When we were kids, by the end of the week, my mom's refrigerator was crowded with leftovers, and her imagination and enthusiasm for cooking were depleted. So, she would hum up some noodles, spoon them, and all the leftovers, into a casserole dish and stuff it in the oven. She'd set the timer to start the concoction cooking at 5 p.m. or so, then head for the golf course, or a bridge table somewhere.
What came out of the oven at dinnertime was a Gazinta, she said. "Whatever we had in the icebox gazinta the pot," she said. And that's what we had for dinner. They were odd lots, to be sure. But tasty. And familiar.
So today we're serving up Gazinta. First, the forecast:
Today, Friday, promises to be one of the nicest days of the month. Dew points have sunk into the 50s at BWI-Marshall, giving us a delightfully dry and pleasant summer day, with a forecast high in the seasonable mid-80s. Overnight lows tonight should drop into the 60s, so open those windows and get the heat out of the house. Let the sounds of cicadas and crickets in, and enjoy.
Forecasters out at Sterling noted in their morning discussion that this will be only the 10th day this month that hasn't reached 90 degrees at BWI-Marshall Airport. That's the fewest below 90 days at BWI in July since 1999. The record is 9, set in 1988 and matched in 1999.
As this very nice high-pressure system over the northeast today moves off the coast on Saturday, humidity levels will rise and the chances for showers and thunderstorms will climb by evening. Sunday shows an even better chance for storms. Some could be severe, with hail and damaging winds. But we should stay relatively cool, with a high in the low 80s on Sunday.
Next into the Gazinta pot: The tropics.
Nothing to worry about yet. But the National Hurricane Center is watching two areas. There are some showers and thunderstorms in the eastern Caribbean, but they show few signs of getting organized.
Of more interest is a tropical wave that's just come off West Africa (satellite image). It is stirring up a large area of showers and storms, and there's is some chance it could become an issue. But for the next 48 hours, at least, the chances this will become a tropical cyclone are put at just 20 percent.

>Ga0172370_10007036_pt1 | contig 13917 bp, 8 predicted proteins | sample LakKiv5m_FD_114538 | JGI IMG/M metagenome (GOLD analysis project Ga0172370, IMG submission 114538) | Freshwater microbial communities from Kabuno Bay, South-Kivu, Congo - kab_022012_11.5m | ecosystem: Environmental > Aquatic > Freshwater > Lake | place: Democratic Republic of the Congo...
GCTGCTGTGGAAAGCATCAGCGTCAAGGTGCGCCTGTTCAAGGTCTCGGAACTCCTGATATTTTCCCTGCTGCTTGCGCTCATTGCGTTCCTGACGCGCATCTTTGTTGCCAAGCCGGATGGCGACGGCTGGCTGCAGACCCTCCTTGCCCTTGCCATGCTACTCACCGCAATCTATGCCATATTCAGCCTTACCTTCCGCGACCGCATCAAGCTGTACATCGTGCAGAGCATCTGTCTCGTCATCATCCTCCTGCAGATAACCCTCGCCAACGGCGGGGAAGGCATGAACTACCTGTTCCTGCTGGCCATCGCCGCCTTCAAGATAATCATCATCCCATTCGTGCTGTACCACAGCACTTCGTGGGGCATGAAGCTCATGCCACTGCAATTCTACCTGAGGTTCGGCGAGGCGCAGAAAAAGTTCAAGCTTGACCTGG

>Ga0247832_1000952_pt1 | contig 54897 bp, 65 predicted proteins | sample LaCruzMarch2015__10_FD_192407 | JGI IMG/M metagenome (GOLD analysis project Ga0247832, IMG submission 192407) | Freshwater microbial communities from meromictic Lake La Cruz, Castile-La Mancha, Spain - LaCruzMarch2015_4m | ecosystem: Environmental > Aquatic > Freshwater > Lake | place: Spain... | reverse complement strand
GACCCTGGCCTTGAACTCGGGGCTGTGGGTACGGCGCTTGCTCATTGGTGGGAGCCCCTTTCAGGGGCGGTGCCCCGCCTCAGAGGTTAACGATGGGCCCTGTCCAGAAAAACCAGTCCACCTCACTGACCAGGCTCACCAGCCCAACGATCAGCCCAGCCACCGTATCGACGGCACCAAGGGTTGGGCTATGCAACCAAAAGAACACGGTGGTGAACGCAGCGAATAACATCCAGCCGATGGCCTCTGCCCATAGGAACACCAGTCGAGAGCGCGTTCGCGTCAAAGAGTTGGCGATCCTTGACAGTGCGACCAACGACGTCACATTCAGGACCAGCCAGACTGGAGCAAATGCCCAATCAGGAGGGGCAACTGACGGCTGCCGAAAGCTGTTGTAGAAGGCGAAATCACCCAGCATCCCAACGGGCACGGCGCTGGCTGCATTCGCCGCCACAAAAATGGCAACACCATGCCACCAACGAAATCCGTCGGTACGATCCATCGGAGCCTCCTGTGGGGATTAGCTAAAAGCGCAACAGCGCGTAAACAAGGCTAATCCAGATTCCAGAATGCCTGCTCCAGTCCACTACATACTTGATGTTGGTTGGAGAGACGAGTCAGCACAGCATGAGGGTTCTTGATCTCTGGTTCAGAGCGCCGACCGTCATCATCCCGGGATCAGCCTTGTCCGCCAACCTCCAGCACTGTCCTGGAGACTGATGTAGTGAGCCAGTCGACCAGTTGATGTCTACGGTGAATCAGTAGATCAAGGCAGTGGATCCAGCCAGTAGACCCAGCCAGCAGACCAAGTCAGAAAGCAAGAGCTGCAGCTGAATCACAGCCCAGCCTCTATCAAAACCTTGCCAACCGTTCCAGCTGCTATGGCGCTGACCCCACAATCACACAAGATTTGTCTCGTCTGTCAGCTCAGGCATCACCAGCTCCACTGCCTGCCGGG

As we move into August, the waters off West Africa become more active in generating "Cape Verde" storms, the kind of hurricanes that can cross the Atlantic, grow and threaten the East Coast.
Next into the pot: Crops
The USDA's Weather & Crops report for this week is out, and it shows a small, but continuing increase in the percentage of Maryland's corn and soybean crops that are rated in poor to very poor condition due to heat and dry weather. Fifty-four percent of the corn crop is in that category, up from 51 percent last week. Soybeans in poor to very poor shape increased from 46 to 49 percent.
Peaches, which have fared well this summer, also show a decline. The percentage of the peach crop rates good to excellent slipped this week from 83 percent to 74 percent. Apples remain in pretty good shape, with 88 percent of the crop rated good to excellent, unchanged from last week.
And a sprinkle of soil moisture:
Baltimore/Washington, Frederick and Frostburg are still showing small precipitation surpluses for the year. Showers have helped, but deficits still exceed five inches in places like Hagerstown, Mechanicsville and Salisbury, and top two inches at Ocean City, Patuxent River and Sharpsburg.
For the week ending July 25, 42 percent of the state's topsoil is rated "very short" of moisture, up from 38 percent the previous week. The subsoil was drying up, too, with 27 percent rated "very short" of water, up from 17 percent the week before.
Thus fortified, you are dispatched to have a great weekend!
(PHOTOS: top: leftoverlovers.com/ Bottom: Sun Photo, Lloyd Fox, 2007)